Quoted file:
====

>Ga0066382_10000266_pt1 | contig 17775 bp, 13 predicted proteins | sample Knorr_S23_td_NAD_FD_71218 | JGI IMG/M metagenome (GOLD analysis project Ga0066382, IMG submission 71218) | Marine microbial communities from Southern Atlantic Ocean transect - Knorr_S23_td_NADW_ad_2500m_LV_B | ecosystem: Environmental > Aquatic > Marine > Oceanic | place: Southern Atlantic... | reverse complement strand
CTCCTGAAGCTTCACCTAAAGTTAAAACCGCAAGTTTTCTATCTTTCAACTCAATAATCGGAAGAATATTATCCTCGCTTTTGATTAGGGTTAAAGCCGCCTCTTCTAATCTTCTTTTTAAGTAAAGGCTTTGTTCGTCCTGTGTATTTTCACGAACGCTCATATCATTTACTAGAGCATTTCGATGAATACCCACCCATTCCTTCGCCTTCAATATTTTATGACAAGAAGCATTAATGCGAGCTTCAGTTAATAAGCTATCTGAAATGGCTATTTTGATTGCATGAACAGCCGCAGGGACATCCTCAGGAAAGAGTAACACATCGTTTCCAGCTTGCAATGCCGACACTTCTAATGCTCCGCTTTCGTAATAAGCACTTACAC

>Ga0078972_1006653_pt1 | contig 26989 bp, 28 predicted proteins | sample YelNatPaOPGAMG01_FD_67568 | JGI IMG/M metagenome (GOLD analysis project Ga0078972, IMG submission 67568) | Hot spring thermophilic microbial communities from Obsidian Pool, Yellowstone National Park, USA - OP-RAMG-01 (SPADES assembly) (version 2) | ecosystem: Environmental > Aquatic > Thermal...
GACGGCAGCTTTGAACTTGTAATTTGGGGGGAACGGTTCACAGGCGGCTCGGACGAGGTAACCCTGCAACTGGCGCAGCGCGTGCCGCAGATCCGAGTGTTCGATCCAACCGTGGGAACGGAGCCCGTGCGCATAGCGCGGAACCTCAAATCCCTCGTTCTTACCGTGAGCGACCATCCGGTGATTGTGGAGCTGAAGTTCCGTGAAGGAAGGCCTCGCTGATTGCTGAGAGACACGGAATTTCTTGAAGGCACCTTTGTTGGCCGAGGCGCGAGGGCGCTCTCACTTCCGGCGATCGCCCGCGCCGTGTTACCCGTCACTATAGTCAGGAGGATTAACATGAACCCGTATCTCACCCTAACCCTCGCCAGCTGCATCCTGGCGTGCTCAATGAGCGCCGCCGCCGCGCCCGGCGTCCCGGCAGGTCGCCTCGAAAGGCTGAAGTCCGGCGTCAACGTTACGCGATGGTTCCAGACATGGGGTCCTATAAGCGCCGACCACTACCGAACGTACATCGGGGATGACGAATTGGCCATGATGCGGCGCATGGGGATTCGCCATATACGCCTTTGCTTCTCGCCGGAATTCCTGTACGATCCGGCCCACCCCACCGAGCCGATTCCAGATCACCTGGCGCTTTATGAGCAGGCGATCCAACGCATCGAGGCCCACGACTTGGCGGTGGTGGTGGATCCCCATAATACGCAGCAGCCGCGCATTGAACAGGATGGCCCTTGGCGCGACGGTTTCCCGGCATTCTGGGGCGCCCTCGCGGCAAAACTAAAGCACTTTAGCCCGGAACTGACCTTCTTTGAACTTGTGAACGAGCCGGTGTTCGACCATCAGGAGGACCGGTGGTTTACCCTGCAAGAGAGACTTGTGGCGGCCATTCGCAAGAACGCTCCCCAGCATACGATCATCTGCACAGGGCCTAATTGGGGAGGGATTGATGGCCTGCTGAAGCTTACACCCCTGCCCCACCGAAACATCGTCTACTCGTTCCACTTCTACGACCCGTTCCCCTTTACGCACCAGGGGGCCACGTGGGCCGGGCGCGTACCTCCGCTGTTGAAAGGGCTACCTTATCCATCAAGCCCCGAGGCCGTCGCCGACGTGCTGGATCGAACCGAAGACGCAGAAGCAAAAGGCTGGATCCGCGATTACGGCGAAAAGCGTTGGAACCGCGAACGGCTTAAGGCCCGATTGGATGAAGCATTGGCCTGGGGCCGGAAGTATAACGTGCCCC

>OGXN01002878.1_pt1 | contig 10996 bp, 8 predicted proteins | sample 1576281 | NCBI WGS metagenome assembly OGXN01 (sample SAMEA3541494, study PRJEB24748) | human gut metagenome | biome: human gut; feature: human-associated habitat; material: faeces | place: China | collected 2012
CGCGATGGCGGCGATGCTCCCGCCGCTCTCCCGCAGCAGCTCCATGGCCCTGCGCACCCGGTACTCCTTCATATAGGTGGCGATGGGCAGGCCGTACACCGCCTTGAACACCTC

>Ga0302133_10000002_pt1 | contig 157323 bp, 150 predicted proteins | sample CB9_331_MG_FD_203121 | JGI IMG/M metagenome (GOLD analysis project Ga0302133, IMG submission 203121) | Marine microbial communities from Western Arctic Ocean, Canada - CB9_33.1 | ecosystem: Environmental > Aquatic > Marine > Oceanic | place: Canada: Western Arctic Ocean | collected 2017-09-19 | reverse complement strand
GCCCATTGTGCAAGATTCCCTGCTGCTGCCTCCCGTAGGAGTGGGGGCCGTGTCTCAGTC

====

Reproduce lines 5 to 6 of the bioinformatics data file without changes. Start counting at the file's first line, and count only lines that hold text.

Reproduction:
>OGXN01002878.1_pt1 | contig 10996 bp, 8 predicted proteins | sample 1576281 | NCBI WGS metagenome assembly OGXN01 (sample SAMEA3541494, study PRJEB24748) | human gut metagenome | biome: human gut; feature: human-associated habitat; material: faeces | place: China | collected 2012
CGCGATGGCGGCGATGCTCCCGCCGCTCTCCCGCAGCAGCTCCATGGCCCTGCGCACCCGGTACTCCTTCATATAGGTGGCGATGGGCAGGCCGTACACCGCCTTGAACACCTC